Were Sen. Tommy Tuberville (R-Ala.) to announce his resignation tomorrow, his legacy in the U.S. Senate would be primarily defined by the fight in which he’s currently engaged. For months, he has blocked the ability of the Senate to quickly confirm military promotions, a response to the Defense Department policy affirming access to abortion for service members and their families in the wake of the overturning of Roe v. Wade.
That would be what primarily defines his legacy. It would be intertwined, though, with his espousing one of the most baffling positions in modern American politics: White nationalists are being unfairly disparaged.
Tuberville’s defenses of white nationalists are inextricable from his efforts to hold the military to account. In addition to taking a stand on abortion, Tuberville has repeatedly complained about the military’s use of training on diversity and inclusion.
“[O]ur military is also threatened by a serious problem at home,” he wrote in an op-ed co-written with Rep. Kevin Hern (R-Okla.): “Joe Biden’s woke social and climate agenda.” He disparaged Defense Secretary Lloyd Austin, saying that he was “forcing every service member to take ‘anti-extremism’ training” — implying that such training was unwarranted. An October 2020 report determined that the military was seeing a troubling increase in extremism, prompting a revision of rules covering such behavior.
“They’re politicizing the military so much, they’re ruining our military,” he said in May. “Something’s going wrong in our military.”
This is fairly standard right-wing patter. But Tuberville keeps taking it a step further — and, inexplicably, continuing to do so.
Speaking to an Alabama radio station earlier this year, he declared that he used a different moniker to describe white nationalists: “Americans.”
“The Democrats are attacking our military, saying we need to get out the white extremists, the white nationalists, people that don’t believe in our agenda,” he said. His office tried to clarify by claiming that Tuberville “was being skeptical of the notion that there are white nationalists in the military, not that he believes they should be in the military.”
That, too, is a familiar framing on the right. Prominent voices including former Fox host Tucker Carlson have suggested that the government’s focus on extremism, particularly in the aftermath of the Jan. 6, 2021, attack on the Capitol, is really a stalking horse for cracking down on right-wing politics broadly. In other words, the long-standing belief that the left unfairly uses charges of racism as a cudgel has been expanded to argue that the left is deploying the term “white nationalist” as a descriptor for people on the right broadly, especially supporters of former president Donald Trump, as a shortcut to moral victory.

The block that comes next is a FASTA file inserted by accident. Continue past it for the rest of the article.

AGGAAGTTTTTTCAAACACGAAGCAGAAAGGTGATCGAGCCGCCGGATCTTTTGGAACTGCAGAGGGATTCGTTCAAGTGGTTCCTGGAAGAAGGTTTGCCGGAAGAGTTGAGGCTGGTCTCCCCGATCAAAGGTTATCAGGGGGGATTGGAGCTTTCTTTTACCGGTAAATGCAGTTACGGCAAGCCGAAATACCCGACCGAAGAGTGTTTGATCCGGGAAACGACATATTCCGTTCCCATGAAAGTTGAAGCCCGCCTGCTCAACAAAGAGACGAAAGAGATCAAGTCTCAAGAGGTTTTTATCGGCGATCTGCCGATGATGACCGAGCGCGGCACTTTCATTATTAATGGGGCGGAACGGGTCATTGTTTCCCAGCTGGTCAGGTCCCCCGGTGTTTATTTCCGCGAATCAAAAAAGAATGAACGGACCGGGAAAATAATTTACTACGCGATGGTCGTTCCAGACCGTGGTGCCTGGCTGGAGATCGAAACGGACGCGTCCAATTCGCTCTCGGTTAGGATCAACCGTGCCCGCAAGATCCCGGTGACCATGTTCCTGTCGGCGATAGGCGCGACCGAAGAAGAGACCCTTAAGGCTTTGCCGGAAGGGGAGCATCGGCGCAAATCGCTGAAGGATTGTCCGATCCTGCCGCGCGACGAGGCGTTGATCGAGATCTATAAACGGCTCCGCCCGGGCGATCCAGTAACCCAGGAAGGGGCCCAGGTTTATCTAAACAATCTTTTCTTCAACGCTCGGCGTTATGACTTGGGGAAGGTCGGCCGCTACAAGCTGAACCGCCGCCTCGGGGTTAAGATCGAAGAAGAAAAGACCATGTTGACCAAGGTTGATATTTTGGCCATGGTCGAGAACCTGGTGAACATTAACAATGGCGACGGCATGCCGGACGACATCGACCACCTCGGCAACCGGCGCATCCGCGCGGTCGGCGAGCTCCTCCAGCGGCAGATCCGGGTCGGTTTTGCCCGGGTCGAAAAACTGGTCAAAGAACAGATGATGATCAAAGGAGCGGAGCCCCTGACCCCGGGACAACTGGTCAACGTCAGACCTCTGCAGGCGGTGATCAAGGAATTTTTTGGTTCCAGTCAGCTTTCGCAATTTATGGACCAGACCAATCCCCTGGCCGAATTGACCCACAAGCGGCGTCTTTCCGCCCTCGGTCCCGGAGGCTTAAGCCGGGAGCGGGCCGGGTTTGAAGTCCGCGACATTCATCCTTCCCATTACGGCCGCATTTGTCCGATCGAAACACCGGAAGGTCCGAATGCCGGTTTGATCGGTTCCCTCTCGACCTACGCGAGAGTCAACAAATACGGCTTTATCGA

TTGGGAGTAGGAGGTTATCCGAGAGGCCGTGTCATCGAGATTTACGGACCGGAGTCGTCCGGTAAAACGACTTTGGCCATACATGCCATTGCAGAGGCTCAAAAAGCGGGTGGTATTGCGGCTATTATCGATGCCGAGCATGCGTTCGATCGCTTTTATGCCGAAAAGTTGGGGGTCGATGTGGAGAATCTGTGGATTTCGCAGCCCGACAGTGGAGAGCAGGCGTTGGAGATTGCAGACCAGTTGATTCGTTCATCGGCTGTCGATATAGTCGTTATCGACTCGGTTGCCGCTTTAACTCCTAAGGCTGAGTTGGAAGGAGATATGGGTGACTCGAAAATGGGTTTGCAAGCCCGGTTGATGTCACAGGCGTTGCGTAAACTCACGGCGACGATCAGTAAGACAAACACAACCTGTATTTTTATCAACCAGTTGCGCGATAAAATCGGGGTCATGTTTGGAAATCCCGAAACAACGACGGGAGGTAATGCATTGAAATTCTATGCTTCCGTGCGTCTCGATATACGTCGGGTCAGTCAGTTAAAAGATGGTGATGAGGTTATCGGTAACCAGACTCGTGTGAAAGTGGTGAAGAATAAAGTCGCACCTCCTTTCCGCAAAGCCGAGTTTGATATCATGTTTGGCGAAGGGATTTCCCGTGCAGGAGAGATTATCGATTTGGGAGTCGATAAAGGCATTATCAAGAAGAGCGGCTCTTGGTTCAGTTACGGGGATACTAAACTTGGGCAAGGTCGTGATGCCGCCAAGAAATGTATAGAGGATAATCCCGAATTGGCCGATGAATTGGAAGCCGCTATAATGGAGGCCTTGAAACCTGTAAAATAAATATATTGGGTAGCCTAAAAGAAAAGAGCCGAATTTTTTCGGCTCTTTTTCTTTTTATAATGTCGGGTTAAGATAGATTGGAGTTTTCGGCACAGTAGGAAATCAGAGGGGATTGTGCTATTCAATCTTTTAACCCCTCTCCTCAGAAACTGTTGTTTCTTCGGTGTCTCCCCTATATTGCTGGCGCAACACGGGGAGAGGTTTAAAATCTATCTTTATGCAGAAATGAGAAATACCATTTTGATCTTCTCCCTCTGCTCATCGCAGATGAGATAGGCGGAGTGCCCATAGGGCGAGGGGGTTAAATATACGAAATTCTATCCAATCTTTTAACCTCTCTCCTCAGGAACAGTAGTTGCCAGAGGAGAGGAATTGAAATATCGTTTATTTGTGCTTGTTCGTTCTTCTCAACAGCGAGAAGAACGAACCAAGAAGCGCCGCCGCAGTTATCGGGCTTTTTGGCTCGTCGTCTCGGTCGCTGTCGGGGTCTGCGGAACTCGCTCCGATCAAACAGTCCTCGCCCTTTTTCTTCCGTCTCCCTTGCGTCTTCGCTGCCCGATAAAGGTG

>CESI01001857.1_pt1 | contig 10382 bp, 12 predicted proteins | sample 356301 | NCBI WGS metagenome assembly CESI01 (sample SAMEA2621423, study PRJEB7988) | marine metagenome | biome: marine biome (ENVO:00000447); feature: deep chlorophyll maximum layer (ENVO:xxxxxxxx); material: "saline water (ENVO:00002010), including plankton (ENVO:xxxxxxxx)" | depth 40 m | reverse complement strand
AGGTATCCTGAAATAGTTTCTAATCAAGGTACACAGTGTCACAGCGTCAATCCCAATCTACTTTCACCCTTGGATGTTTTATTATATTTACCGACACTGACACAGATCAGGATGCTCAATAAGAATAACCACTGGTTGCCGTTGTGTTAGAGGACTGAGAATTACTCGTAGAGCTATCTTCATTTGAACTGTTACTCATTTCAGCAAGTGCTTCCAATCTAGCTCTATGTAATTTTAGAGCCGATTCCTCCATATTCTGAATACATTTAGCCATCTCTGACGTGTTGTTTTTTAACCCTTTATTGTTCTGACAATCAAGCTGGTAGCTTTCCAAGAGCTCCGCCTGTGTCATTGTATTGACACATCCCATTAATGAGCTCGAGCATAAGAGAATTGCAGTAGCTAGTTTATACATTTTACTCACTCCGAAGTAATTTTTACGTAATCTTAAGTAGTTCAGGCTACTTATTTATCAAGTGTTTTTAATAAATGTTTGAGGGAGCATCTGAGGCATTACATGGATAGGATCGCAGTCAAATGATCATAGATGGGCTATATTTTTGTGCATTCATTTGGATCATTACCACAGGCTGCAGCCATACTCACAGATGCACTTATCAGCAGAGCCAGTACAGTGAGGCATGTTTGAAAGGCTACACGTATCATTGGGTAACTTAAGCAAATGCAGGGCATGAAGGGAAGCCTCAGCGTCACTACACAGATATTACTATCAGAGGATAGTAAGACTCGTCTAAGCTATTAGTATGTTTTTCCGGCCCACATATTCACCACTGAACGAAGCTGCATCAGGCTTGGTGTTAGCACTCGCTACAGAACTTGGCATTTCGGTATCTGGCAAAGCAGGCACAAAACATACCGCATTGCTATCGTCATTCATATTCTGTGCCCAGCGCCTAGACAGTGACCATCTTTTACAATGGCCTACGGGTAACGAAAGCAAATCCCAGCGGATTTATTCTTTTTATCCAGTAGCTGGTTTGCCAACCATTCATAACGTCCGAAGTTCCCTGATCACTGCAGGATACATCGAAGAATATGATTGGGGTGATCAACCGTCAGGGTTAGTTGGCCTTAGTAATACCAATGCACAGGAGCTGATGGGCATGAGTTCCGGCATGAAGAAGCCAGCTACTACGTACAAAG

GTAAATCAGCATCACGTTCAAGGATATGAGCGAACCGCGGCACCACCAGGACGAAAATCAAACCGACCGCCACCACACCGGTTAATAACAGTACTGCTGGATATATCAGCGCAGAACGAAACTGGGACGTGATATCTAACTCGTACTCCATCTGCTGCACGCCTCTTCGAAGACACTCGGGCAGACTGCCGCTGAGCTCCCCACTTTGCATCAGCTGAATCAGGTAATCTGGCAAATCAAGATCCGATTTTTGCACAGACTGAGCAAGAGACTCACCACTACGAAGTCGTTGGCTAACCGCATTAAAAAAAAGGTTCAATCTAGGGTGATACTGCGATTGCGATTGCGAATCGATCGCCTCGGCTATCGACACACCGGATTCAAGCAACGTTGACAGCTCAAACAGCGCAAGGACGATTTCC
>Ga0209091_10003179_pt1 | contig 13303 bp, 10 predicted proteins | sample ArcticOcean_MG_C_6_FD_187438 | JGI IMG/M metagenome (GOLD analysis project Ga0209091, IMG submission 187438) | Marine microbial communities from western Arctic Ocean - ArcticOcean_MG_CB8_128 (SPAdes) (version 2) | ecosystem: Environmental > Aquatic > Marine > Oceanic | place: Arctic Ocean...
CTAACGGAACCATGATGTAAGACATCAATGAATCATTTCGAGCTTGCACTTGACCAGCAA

But Tuberville gets the argument backward, suggesting not that good Americans are being called racists but that racists should be considered good Americans. And, again, he keeps doing it.
On Monday night, he joined CNN’s Kaitlan Collins for an interview. She asked him about his past “white nationalist” comments.
“First of all,” he began, “I’m totally against any type of racism, okay? I was a football coach for 40 years. And I’ve dealt, and had opportunity, to be around more minorities than anybody up here on this Hill.”
The recovery from “dealt” with to “opportunity to” suggests at least some political instincts. It is worth noting, though, that his efforts to distance himself from racism are hobbled a bit by his declaration at a political event last year that Democrats “want reparation [for slavery] because they think the people that do the crime are owed that.”
“I’m totally against anything to do with racism. But the thing about being a white nationalist is just a cover word, for the Democrats, now, where they can use it to try to make people mad, across the country, identity politics,” he added. “I’m totally against that.”
Collins pressed him: should white nationalists be in the military?
“If people think that a white nationalist is racist, I agree with that,” Tuberville replied. “I would agree they shouldn’t.”
Collins noted that white nationalists are by definition racist, which Tuberville replied was “some people’s opinion.”
“My opinion, of a white nationalist, if somebody wants to call them a white nationalist? To me, is an American. It’s an American,” he said. “Now, if that white nationalist is a racist? I’m totally against anything that they want to do because I am 110 percent against racism.”
The exchange did not improve for the senator.
“A white nationalist is racist, senator,” Collins said later.
“Well,” he replied, “that’s your opinion.”
It’s a baffling back-and-forth. Collins isn’t even offering some specific example of an avowed white nationalist; she’s referring broadly to the category of white nationalists. But Tuberville is unable to understand or admit that this is defined as a racist position. Somehow, it seems, he gets stuck on the “white” part of the phrase and rises to the defense of White people in general. Imagine his confusion should he learn that some non-White people espouse white nationalist views.
This is a remarkable failure for a United States senator, certainly. But it is compounded by the fact that Tuberville has repeatedly framed his opposition to the quick confirmation of military leaders as a response to efforts to address extremism, including white nationalism, in the ranks. It’s not just that he somehow as an adult man — an adult man from Alabama! — doesn’t understand what white nationalism is, it’s that this lack of understanding is informing a decision that even Senate Minority Leader Mitch McConnell (R-Ky.) opposes.
It is not just members of the military who might benefit from the anti-extremism training that Tuberville mocks.